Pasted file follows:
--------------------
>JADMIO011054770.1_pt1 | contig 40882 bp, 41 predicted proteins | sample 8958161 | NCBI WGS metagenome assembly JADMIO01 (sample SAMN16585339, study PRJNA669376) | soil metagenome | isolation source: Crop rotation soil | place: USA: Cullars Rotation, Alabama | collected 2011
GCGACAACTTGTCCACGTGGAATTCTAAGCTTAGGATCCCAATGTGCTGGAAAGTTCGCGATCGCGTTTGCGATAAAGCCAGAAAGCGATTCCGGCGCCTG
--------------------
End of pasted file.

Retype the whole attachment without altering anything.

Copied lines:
>JADMIO011054770.1_pt1 | contig 40882 bp, 41 predicted proteins | sample 8958161 | NCBI WGS metagenome assembly JADMIO01 (sample SAMN16585339, study PRJNA669376) | soil metagenome | isolation source: Crop rotation soil | place: USA: Cullars Rotation, Alabama | collected 2011
GCGACAACTTGTCCACGTGGAATTCTAAGCTTAGGATCCCAATGTGCTGGAAAGTTCGCGATCGCGTTTGCGATAAAGCCAGAAAGCGATTCCGGCGCCTG